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Foundations of Computational Linguistics: Human-Computer Communication in Natural Language [Hardcover]

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Item description for Foundations of Computational Linguistics: Human-Computer Communication in Natural Language by Roland R. Hausser...

The central task of a future-oriented computational linguistics is the development of cognitive machines which humans can freely talk with in their respective natural language. In the long run, this task will ensure the development of a functional theory of language, an objective method of verification, and a wide range of practical applications. Natural communication requires not only verbal processing, but also non-verbal perception and action. Therefore, the content of this textbook is organized as a theory of language for the construction of talking robots. The main topic is the mechanics of natural language communication in both, the hearer and the speaker. The contents is divided into four parts: Theory of Language, Formal Grammar, Morphology and Syntax, Semantics and Pragmatics. The book contains more than 700 exercises for reviewing key ideas and important problems.

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Item Specifications...

Pages   578
Est. Packaging Dimensions:   Length: 9.83" Width: 7.83" Height: 1.09"
Weight:   2.7 lbs.
Binding  Hardcover
Publisher   Springer
ISBN  3540660151  
ISBN13  9783540660156  

Availability  0 units.

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Product Categories

1Books > Subjects > Computers & Internet > Computer Science > Artificial Intelligence > Robotics
2Books > Subjects > Computers & Internet > General
3Books > Subjects > Professional & Technical > Engineering > Mechanical > Robotics
4Books > Subjects > Reference > General
5Books > Subjects > Reference > Words & Language > Linguistics

Reviews - What do customers think about Foundations of Computational Linguistics: Human-Computer Communication in Natural Language?

Organized and well-written  Jul 17, 2001
This book is an essentially non-mathematical descriptive overview of computational linguistics that emphasizes an historical viewpoint. It is very understandable, even for someone approaching the subject for the first time. In addition, it could be used as a textbook as there are a large set of exercises at the end of each chapter. Computational linguistics has been applied to biological sequence analysis, which was my primary reason for reading the book.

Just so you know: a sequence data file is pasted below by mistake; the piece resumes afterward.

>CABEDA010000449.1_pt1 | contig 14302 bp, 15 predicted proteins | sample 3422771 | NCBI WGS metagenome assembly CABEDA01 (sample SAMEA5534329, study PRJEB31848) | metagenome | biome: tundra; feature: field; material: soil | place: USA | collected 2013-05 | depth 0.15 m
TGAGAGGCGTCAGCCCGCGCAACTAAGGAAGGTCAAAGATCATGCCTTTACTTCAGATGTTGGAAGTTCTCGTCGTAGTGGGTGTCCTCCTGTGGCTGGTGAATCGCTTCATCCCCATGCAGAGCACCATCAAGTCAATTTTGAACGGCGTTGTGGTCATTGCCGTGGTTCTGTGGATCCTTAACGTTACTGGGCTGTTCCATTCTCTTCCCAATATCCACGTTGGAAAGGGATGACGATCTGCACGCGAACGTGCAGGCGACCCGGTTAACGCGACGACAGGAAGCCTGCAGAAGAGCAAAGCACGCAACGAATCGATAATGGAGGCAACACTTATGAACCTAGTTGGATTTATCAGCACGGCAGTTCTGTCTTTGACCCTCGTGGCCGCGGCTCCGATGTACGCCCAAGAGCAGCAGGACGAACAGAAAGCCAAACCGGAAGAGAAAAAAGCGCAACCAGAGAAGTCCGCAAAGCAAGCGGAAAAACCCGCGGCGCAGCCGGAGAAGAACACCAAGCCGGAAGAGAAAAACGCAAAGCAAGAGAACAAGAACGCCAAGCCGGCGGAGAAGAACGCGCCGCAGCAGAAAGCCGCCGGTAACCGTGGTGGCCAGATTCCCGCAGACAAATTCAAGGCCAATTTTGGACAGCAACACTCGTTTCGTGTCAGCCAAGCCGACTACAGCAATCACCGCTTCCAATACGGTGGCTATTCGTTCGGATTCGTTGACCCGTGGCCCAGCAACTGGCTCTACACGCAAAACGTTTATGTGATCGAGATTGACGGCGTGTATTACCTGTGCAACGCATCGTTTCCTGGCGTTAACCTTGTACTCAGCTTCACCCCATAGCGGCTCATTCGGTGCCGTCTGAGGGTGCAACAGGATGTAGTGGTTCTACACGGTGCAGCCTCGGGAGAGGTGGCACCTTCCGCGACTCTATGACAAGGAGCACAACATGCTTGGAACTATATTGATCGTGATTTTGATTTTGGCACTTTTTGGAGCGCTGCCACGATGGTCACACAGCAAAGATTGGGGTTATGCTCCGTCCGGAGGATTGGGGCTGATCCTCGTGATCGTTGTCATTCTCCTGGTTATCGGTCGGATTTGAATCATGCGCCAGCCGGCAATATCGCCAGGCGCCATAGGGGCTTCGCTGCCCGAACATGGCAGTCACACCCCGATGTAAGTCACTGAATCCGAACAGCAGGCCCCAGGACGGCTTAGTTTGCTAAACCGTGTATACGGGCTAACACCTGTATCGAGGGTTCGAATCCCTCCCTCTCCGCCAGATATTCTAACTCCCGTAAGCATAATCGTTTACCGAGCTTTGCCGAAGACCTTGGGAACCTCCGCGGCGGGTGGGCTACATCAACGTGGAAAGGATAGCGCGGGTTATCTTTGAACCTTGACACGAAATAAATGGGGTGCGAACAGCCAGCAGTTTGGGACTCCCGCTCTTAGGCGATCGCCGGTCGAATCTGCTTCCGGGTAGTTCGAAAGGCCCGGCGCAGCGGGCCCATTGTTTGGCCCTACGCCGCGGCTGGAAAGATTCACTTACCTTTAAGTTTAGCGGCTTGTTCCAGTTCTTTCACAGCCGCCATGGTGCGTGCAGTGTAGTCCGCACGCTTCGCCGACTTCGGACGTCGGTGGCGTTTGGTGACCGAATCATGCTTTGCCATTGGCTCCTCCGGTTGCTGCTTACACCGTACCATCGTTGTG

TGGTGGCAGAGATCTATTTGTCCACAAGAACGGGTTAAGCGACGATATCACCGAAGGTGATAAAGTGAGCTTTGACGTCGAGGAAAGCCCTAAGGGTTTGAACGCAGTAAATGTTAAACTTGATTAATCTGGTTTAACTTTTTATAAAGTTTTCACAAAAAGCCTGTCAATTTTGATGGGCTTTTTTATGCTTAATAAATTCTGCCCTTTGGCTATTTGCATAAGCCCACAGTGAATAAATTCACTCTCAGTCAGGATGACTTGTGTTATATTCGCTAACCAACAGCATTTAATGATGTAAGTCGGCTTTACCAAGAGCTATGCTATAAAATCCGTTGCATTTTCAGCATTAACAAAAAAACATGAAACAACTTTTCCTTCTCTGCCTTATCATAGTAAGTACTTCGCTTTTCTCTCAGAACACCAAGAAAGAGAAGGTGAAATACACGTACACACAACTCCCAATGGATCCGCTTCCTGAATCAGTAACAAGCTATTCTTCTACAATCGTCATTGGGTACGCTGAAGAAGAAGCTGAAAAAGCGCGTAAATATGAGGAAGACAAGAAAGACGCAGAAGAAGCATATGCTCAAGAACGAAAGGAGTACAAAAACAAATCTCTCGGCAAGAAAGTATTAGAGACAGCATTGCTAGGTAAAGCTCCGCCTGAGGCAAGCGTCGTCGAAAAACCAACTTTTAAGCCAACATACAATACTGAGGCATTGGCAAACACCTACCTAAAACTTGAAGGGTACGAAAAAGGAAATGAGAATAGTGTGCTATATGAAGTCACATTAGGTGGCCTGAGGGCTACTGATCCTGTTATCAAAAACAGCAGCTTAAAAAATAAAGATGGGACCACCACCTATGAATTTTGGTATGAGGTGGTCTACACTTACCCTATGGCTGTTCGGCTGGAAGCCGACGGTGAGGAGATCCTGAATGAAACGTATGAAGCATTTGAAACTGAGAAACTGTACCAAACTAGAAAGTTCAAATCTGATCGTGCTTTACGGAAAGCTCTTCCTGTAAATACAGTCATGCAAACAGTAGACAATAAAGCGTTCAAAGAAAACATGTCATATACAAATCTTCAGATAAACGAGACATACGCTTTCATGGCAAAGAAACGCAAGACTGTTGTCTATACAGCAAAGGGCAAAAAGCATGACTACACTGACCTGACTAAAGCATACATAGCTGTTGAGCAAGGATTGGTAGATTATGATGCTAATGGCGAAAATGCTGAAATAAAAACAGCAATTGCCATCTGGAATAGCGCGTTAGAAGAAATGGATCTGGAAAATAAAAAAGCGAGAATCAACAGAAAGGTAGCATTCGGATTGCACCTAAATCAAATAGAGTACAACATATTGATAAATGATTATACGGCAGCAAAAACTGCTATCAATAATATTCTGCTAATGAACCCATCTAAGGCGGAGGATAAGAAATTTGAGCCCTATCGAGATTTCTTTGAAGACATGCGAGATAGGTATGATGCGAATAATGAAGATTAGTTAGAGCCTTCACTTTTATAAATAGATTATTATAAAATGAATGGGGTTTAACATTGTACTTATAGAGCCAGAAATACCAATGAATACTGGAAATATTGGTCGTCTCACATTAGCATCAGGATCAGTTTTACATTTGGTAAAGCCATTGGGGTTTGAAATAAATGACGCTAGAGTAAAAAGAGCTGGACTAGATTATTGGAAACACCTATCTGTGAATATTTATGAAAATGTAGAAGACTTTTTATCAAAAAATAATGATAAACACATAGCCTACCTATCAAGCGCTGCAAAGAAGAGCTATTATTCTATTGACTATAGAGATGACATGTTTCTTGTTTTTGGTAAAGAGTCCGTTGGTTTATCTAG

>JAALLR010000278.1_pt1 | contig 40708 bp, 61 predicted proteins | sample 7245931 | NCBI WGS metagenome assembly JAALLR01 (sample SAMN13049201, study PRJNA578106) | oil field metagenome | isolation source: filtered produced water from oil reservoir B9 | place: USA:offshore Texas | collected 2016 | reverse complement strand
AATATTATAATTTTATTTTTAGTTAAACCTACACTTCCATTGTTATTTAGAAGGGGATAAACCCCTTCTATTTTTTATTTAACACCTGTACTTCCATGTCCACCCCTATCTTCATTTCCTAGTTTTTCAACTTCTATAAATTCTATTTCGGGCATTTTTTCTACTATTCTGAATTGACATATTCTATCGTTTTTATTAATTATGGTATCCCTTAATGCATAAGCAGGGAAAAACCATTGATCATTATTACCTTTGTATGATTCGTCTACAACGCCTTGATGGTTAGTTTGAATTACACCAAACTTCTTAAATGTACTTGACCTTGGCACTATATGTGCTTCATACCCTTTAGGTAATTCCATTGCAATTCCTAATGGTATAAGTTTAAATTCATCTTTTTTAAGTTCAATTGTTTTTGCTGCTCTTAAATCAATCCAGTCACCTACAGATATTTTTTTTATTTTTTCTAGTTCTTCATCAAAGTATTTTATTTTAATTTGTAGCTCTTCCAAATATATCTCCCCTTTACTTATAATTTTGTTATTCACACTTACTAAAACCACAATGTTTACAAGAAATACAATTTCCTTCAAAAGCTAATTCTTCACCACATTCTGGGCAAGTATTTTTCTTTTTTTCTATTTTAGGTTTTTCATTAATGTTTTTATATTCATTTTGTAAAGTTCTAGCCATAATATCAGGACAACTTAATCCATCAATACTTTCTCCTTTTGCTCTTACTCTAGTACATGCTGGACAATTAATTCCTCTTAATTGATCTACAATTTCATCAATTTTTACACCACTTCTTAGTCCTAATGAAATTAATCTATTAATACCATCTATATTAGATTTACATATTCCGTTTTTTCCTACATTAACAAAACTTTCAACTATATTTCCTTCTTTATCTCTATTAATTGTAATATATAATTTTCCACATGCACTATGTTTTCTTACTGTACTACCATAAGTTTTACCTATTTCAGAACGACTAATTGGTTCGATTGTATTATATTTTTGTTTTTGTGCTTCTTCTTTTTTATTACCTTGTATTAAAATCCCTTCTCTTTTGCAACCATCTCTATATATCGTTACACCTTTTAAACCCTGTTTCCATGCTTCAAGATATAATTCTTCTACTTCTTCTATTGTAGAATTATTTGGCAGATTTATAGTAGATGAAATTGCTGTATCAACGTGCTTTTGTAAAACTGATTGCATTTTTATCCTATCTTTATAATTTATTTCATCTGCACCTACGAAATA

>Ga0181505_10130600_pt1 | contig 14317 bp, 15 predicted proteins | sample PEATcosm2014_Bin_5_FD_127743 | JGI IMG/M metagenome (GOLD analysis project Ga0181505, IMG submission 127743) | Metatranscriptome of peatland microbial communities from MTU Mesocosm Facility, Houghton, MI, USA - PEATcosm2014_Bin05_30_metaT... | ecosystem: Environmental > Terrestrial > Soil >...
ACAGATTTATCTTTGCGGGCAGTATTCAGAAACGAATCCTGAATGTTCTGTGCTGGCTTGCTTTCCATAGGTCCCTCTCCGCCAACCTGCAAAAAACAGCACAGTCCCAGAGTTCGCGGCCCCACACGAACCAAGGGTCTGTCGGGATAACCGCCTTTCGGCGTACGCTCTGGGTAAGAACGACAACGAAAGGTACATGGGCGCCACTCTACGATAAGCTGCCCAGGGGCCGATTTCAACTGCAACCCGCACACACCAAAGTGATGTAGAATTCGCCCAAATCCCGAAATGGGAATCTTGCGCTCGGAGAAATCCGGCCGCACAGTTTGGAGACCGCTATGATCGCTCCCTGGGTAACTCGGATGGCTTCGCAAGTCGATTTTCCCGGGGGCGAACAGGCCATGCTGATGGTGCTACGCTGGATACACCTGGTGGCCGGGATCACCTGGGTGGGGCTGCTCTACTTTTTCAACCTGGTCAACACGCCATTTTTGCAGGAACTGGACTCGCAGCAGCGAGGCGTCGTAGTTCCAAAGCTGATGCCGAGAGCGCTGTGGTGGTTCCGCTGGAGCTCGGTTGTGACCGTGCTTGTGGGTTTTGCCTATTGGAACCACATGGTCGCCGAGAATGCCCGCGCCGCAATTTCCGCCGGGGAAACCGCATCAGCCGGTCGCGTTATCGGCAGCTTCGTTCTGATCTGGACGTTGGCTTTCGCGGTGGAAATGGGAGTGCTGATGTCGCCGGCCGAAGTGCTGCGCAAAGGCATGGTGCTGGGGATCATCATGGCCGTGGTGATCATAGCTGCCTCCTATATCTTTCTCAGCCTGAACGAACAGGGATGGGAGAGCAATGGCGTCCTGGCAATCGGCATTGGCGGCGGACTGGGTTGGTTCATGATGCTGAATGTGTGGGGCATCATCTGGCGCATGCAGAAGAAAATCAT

The author begins with the concept of a language, which is defined as a set of word sequences with a formal language being a subset of the free monoid over a finite lexicon. The reasons for using generator grammars are discussed but these need to be replaced by a special type called categorial (C-) grammar, invented in the 1930's and applied to natural languages in the 1950's. The disadvantages of C-grammar are outlined by the author.

A second generative grammar, called phase structure (PS) grammar is discussed, and restrictions on the rule schema give four different types of PS-grammars. These different types give four different classes of complexity, with this complexity measured by an algorithm with the number of primitive operations required to analyze an input expression counted in relation to length of the input. Context-free PS-grammar is applied to natural language via phrase structures. The author distinguishes carefully the differences between C- and PS-grammars. In particular, the goal of PS-grammar is to represent what is called the constituent structure of natural language, which is defined by the author as a formal property of phase structures. He makes it very clear that there is as of yet no complete PS-grammars for natural languages. He also discusses in detail the constituent structure paradox with examples of discontinuous elements in natural language. The solution of Chomsky to this problem via transformation rules is outlined. This transformational grammar is equivalent to a Turing machine generating recursively enumerable languages and so is undecidable. To resolve this, Chomsky introduced formal restrictions on the transformations called "recoverability of deletions". The author shows however via Bach-Peters sentences, that this method does not always work. The discussion of parsing distinguishes between morphology parsers, syntax parsers, and semantic parsers. This exemplifies how the declarative-procedural distinction applies to the relation between generative grammars and parsers. These distinctions are important, the author argues, when modeling natural languages on a computer.